Ben Jonson’s “The Alchemist”: A Retelling — Act 5, Scene 4

— 5.4 —

Subtle was with Dapper in a room in the house. Dapper was no longer blindfolded.

Subtle said, “What! Have you eaten your gag?”

“Yes, indeed. It crumbled away in my mouth,” Dapper replied.

“You have spoiled everything then.”

“No! I hope my aunt of Fairy will forgive me.”

“Your aunt’s a gracious lady,” Subtle said, “but indeed you are to blame.”

“The fumes overcame me, and I ate the gingerbread gag to calm my stomach,” Dapper said. “Please explain that to her grace.”

Face entered the room. He was wearing his Captain’s uniform and a fake beard.

Dapper said, “Here comes Captain Face.”

Face said to Subtle, “What is this! Is Dapper’s mouth open?”

Subtle replied, “Yes, he has spoken!”

Face said quietly to Subtle, “Damn! I heard him when I was outside, and I heard you, too.”

He said loudly so Dapper could hear him, “He’s ruined then.”

He said quietly to Subtle, “I have been obliged to say that the house is haunted with spirits in order to keep the churl back.”

A “churl” is a country fellow. Face was referring to Lovewit, who had been in the country inspecting his hop yards.

“And have you succeeded in keeping him away?” Subtle asked quietly.

“Yes, for this night,” Face replied.

“Why, then triumph and sing of Face so famous, the precious King of present wits,” Subtle said, praising Face for his success.

Face asked, “Didn’t you hear the disturbance at the door?”

“Yes, I did, and I dwindled with fear because of it,” Subtle said.

“Let’s show Dapper his aunt the Queen of Fairy, and then let’s get rid of him,” Face said. “I’ll send her in to you.”

Face exited.

Subtle said loudly to Dapper, “Well, sir, your aunt her grace will see you quickly, at my request and the Captain’s word that you did not eat your gingerbread gag in any contempt of her highness.”

“I certainly did not do it in any contempt of her highness, sir,” Dapper said.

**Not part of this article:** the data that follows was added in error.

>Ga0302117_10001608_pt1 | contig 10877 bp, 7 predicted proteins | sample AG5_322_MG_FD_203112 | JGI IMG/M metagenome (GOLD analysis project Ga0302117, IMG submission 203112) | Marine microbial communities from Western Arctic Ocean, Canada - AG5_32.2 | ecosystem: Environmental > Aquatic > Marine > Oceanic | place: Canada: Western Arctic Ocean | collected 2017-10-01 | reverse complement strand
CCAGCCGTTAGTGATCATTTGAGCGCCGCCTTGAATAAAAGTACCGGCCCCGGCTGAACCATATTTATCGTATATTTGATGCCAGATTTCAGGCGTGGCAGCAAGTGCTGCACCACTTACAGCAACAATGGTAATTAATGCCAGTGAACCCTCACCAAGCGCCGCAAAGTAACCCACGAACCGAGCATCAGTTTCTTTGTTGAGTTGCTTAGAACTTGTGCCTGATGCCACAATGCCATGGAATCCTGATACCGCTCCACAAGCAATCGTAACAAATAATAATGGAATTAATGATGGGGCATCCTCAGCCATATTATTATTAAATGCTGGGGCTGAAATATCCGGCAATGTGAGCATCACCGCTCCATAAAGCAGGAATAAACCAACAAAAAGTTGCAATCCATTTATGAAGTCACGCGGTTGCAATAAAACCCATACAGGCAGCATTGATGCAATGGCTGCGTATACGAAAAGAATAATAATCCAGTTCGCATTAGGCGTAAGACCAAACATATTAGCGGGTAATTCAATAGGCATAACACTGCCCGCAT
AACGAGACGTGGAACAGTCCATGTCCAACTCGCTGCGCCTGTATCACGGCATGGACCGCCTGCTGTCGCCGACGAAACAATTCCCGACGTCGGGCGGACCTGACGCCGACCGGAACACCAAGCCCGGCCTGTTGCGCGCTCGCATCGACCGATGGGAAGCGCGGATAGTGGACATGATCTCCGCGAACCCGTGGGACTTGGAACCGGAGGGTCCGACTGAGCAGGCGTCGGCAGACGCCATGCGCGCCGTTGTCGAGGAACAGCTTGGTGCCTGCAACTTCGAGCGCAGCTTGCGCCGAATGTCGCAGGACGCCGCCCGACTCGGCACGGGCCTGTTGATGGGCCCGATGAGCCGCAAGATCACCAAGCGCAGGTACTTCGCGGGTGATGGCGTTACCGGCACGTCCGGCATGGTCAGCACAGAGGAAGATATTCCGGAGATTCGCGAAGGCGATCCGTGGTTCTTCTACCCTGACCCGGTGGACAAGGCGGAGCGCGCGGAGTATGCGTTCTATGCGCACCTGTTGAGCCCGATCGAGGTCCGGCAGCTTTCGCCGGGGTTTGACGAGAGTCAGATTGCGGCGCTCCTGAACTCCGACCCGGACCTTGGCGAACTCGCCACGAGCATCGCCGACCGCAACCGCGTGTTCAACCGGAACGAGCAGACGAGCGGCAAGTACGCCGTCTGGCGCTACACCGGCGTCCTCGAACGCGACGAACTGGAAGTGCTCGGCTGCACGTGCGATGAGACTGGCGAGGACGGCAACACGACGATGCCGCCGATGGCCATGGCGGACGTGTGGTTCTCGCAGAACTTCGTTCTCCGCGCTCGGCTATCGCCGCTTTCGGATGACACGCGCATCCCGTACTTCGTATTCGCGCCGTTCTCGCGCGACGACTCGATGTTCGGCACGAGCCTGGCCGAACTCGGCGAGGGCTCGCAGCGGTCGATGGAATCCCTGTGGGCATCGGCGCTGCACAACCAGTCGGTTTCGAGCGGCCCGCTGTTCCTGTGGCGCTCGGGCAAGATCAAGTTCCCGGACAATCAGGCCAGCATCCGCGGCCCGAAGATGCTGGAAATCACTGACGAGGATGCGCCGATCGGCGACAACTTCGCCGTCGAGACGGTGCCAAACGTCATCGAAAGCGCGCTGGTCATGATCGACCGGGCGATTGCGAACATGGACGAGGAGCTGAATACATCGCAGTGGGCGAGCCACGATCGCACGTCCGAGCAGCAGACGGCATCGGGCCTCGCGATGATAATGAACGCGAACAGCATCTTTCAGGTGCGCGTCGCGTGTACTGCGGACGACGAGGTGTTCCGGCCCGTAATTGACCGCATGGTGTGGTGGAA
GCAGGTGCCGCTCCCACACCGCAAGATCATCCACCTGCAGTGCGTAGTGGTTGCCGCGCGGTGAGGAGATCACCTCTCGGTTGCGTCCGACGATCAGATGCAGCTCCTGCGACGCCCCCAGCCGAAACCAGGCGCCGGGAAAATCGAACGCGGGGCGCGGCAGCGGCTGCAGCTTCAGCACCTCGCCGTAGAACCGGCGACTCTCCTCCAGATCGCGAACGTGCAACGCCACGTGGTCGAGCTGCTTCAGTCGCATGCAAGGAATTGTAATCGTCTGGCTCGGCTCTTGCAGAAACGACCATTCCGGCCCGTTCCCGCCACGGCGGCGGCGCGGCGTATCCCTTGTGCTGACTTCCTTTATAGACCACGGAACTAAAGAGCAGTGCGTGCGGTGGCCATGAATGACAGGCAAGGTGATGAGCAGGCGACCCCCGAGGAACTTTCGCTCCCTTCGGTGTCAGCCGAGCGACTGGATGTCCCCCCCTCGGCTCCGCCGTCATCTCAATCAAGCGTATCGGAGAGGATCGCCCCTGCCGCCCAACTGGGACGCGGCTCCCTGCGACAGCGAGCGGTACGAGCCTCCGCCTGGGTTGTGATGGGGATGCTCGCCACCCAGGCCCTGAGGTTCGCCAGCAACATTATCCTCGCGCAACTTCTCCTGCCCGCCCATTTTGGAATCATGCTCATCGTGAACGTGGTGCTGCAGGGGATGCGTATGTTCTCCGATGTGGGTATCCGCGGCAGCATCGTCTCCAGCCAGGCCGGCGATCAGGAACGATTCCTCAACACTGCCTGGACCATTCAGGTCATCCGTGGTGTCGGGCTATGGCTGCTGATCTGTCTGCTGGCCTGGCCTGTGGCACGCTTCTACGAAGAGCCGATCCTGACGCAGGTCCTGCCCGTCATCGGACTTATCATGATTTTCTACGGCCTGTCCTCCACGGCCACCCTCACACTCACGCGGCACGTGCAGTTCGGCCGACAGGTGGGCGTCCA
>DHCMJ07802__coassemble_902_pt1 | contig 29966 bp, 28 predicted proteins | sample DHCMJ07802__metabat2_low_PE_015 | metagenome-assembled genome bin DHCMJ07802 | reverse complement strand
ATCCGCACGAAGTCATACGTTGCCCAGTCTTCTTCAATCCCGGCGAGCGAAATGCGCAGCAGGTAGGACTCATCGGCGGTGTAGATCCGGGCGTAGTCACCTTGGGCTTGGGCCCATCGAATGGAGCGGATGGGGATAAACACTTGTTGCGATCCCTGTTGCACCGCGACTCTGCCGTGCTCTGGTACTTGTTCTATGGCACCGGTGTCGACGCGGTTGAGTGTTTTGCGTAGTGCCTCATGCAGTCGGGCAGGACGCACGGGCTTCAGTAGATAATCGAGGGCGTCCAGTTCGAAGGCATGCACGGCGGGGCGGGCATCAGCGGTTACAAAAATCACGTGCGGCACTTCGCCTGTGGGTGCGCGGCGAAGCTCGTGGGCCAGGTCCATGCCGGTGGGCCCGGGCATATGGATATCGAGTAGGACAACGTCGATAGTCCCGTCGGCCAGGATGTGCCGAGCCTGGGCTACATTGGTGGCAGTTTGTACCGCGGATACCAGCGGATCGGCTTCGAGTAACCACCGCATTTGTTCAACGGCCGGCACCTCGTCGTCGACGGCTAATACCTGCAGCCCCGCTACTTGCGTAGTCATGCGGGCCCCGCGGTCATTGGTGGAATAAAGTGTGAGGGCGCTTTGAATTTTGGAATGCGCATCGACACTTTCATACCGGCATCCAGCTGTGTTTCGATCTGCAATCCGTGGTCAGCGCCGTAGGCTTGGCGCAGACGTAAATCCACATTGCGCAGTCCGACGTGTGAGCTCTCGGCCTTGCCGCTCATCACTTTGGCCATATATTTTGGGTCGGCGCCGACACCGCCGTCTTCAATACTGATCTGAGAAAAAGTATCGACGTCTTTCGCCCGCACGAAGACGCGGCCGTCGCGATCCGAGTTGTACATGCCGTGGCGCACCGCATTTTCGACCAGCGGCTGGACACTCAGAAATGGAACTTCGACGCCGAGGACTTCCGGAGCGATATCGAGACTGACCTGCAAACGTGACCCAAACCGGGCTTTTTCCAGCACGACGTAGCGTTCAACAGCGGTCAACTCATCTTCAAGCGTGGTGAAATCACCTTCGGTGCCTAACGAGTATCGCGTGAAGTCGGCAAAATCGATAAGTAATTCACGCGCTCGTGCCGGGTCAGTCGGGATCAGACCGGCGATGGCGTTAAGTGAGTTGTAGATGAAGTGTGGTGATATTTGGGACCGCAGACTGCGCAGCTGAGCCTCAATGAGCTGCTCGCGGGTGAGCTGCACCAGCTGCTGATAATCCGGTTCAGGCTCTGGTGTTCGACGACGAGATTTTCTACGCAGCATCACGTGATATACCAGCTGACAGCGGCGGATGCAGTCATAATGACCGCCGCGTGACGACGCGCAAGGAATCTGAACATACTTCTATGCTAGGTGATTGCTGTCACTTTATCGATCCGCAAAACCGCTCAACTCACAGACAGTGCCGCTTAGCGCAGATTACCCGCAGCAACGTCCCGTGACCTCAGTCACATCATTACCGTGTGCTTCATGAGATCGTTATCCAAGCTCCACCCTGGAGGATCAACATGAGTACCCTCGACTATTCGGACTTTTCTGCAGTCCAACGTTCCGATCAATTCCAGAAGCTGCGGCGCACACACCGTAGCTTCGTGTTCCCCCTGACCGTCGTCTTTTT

Doll, dressed like the Queen of Fairy, entered the room.

Subtle said to Dapper, “Here she is. Get down on your knees and grovel. She has a stately presence.”

Dapper knelt, and then he groveled towards her.

Subtle said, “Good! Go nearer, and tell her, ‘God save you’!”

Dapper said, “Madam!”

“And your aunt,” Subtle prompted.

“And my most gracious aunt,” Dapper said. “May God save your grace.”

The disguised Doll said, “Nephew, we thought to have been angry with you, but that sweet face of yours has turned the tide, and made it flow with joy, although it recently ebbed of love.

“Arise, and touch our velvet gown.”

Subtle said, “Kiss her skirts.”

Dapper did.

Subtle said, “Good!”

The disguised Doll said, “Let me now stroke that head. Nephew, much shall you win, and much shall you spend. Much shall you give away, and much shall you lend.”

“Yes, much indeed,” Subtle said.

He then said to Dapper, “Why do you not thank her grace?”

Dapper said, “I cannot speak for joy.”

Subtle said to the disguised Doll, “See, the kind wretch! He is filled with love for his relative — you, his aunt. He is your grace’s true kinsman.”

The disguised Doll said to the air, “Give me the bird.”

She was pretending that the familiar spirit she was giving to Dapper was a bird in the fairy world.

In modern times, this can be a funny line because to “give someone the bird” means to boo them. On the New York opening night of Bitter Sweet, Noël Coward walked into Evelyn Laye’s dressing room and presented her with a silver box. When she opened the box, a mechanical bird emerged, flapped its wings, and sang. Mr. Coward said, “I wanted to be the first to give you the bird.”

The disguised Doll then gave an item to Dapper and said, “Here is your fly in a purse, which you will hang about your neck, nephew.”

The fly was the familiar spirit in the human world. In this society, many people believed that demons assumed the form of flies.